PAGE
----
Okay, now we can move on to today's topic: two-position dissipation. Often, we just want pleasant background music. This happened to me yesterday. I was busy working away on a tough problem. I selected an album from Amazon Music with a title like Soothing Saxophones, which turned out to be a fortunate choice, as the music was indeed soothing and pleasant, not intricate and challenging. At other times, we want excitement, desiring audio showcase quality and matching high volume levels. Two choices are often best. I know serious LP and book collectors, who must own two copies of their favorite LPs and books: one to store and preserve and one to enjoy without fear of wear or damage. One advantage to owning a 357 magnum pistol is that the gun will also fire polite wadcutter target .38 Special rounds, which kick far less. At parties, the standard procedure is to start with the good adult beverages and then move down in quality, as the crowd grows smashed. Well, not only do I understand these different modes of enjoyment, I want something like it in a power amplifier. When desiring background music, the amplifier should just loaf along, so why should its output tubes radiate heat as if it were blasting away? Thus, we have the compelling reason for two stages of dissipation, low and high. Low for background listening, high for showing off.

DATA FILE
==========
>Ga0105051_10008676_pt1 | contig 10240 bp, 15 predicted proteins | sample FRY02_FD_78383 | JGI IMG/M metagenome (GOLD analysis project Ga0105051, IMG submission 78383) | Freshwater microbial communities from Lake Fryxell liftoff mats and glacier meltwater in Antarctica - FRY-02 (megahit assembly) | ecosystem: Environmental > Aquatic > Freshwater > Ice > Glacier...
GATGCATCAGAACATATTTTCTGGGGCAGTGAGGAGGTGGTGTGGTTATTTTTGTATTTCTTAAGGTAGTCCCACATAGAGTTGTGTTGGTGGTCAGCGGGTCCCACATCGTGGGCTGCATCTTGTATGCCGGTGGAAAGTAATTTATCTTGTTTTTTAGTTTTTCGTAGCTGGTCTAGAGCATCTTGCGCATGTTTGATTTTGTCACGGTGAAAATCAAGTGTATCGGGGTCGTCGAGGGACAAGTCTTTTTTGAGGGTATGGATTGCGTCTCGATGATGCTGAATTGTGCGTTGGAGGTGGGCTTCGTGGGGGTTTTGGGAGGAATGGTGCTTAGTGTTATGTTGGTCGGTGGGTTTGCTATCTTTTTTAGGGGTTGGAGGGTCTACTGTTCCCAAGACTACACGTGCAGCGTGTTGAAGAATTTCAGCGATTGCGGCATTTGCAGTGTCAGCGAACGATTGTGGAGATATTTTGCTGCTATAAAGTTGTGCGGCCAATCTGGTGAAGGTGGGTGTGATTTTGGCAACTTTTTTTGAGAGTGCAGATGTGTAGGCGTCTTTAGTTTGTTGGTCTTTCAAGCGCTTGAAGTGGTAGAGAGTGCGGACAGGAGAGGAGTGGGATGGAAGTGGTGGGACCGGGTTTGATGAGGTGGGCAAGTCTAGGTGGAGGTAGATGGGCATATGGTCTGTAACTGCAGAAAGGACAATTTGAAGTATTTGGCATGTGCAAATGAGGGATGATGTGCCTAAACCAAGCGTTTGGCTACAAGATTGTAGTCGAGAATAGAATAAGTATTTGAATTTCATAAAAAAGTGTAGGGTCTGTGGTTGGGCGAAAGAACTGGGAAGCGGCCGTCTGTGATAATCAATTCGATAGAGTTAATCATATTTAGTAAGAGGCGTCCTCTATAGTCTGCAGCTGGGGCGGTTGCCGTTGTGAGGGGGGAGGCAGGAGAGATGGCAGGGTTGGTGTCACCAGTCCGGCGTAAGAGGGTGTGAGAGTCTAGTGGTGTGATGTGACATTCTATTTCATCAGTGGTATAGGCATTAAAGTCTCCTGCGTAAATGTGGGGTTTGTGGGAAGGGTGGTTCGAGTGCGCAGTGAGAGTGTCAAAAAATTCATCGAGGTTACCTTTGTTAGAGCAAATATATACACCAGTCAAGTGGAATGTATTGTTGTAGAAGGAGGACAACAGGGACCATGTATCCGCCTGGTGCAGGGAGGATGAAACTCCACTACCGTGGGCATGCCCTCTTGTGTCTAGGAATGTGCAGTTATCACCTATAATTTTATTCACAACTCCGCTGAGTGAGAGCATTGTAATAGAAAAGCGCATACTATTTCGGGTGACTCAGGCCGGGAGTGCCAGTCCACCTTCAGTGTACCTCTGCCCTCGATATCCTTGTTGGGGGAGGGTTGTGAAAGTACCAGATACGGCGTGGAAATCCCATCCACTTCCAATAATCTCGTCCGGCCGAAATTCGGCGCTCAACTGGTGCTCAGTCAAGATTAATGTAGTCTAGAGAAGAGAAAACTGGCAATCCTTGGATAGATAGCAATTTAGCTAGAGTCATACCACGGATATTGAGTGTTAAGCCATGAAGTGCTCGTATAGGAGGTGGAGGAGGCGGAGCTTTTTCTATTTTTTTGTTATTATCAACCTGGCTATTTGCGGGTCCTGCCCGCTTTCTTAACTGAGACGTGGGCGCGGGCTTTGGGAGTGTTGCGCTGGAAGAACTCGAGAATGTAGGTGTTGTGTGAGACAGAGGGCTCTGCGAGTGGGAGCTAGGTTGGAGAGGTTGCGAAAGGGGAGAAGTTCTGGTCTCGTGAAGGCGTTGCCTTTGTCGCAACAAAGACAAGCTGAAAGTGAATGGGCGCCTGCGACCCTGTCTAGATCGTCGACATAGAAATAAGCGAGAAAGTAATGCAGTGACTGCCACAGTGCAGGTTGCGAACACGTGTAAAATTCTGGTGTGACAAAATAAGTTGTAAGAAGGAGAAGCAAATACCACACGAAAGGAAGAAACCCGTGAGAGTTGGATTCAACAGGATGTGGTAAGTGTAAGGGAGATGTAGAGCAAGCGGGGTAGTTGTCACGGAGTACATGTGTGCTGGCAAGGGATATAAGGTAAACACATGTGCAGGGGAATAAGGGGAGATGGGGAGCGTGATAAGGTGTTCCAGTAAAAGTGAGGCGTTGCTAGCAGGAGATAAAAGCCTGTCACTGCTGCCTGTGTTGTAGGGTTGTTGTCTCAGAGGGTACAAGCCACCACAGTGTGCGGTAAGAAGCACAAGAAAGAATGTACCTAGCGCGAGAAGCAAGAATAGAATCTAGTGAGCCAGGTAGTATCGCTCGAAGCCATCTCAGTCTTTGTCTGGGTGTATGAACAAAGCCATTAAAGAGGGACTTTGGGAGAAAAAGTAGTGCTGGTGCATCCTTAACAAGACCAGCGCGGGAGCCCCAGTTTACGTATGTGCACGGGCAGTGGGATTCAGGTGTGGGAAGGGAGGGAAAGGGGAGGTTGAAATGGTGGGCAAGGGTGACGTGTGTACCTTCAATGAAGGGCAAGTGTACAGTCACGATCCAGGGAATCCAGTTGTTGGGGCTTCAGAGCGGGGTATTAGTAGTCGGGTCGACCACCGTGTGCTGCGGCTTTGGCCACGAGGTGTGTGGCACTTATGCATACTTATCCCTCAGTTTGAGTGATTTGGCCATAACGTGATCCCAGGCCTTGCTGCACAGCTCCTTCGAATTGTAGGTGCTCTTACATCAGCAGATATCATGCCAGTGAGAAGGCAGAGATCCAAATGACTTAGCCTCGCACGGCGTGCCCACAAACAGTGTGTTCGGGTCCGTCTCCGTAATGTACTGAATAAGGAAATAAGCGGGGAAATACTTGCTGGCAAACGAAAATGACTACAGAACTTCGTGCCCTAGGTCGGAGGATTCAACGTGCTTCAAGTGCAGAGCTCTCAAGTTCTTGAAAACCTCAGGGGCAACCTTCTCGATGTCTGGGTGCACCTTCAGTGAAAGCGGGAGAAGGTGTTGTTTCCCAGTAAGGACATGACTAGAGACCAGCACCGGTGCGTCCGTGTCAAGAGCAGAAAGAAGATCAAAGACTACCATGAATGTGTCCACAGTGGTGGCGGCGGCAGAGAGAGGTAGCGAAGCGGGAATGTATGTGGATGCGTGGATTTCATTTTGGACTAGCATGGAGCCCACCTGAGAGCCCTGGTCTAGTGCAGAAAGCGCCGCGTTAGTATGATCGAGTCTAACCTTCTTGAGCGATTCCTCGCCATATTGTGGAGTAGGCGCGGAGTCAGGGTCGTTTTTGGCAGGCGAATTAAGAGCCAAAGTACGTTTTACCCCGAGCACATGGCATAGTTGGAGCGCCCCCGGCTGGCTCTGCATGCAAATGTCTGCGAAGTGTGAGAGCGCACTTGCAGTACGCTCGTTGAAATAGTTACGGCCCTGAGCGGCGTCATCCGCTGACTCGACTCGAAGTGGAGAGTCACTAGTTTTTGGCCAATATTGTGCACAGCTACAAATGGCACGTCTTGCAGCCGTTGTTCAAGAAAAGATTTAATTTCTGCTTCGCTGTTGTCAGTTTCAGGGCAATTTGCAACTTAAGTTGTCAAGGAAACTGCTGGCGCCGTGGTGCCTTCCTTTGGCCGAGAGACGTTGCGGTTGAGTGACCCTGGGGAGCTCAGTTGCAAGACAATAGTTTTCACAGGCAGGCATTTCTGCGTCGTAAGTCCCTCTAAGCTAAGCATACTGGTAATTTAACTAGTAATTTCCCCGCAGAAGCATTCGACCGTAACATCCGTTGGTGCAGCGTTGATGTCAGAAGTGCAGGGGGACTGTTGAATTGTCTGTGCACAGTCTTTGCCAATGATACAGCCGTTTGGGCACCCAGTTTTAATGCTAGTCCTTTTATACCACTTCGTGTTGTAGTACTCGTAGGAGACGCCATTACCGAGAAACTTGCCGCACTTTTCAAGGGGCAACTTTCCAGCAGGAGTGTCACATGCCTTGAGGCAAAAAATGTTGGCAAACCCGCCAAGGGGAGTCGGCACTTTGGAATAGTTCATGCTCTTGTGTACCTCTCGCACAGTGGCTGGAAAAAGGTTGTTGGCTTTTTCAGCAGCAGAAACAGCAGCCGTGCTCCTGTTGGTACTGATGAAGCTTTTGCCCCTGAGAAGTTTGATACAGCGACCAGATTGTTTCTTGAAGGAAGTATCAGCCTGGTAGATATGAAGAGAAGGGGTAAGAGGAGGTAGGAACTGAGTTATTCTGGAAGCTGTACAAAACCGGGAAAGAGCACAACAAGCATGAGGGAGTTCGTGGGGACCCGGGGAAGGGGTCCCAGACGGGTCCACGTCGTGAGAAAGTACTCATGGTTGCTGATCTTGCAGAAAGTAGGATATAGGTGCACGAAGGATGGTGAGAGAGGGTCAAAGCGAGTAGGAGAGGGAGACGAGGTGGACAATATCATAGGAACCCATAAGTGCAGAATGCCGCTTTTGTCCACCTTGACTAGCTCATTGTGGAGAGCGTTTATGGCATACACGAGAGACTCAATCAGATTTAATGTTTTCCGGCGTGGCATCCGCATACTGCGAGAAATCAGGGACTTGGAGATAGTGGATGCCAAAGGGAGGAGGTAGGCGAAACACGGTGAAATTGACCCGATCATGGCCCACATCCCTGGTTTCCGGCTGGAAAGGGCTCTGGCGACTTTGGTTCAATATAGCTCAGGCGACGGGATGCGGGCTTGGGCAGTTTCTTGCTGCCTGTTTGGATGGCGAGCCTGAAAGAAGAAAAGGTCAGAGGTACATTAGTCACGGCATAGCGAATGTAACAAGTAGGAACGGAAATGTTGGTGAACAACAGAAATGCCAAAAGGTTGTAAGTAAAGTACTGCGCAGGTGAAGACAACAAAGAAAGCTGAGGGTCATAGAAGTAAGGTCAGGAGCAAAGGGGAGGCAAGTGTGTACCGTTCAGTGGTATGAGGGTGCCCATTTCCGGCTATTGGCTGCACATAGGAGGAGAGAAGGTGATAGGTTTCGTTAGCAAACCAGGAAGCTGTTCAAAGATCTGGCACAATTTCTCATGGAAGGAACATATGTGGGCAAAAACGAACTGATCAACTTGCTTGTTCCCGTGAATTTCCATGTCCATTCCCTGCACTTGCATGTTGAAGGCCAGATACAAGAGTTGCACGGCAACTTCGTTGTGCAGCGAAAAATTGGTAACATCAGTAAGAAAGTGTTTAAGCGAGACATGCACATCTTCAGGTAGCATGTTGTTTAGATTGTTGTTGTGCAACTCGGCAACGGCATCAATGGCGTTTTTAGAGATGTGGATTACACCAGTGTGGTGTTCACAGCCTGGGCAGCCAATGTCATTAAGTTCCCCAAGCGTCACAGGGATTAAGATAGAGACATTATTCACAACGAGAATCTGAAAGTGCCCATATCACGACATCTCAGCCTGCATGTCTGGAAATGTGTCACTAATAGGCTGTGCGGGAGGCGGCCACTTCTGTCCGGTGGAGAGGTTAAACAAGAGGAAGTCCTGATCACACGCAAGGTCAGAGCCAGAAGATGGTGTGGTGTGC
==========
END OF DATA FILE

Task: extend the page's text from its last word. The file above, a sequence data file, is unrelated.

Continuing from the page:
With a grid-biased single-ended output stage, we could add a toggle switch that selected between two grid-bias voltages, say -30V for background listening and -20V for serious listening. The idle current falls in the first position and rises in the second; so, too, the output tube dissipation. But is such an arrangement possible with a constant-current source, either at the cathode or at the B+ voltage? With the cathode-bias version, where the constant-current source replaced the cathode resistor, we can select between two current-adjustment resistor values.

With both resistors placed in parallel, the idle current increases to 100mA. With only the 18-ohm resistor, the idle current falls to 70mA, and the plate dissipation decreases by 30% and the power output by 50%.

Now, if we try applying this toggle switch to the constant-current source located at the B+ voltage, we have to deal with high-voltages, which might exceed the switch's voltage rating and, if nothing else, it makes for a nervous situation. Just imagine a 211 or 845 power amplifier with a B+ voltage of over 1kV. One workaround would be to use two Zener diodes in series, with the switch selecting between shorting one Zener to ground or letting both work in series.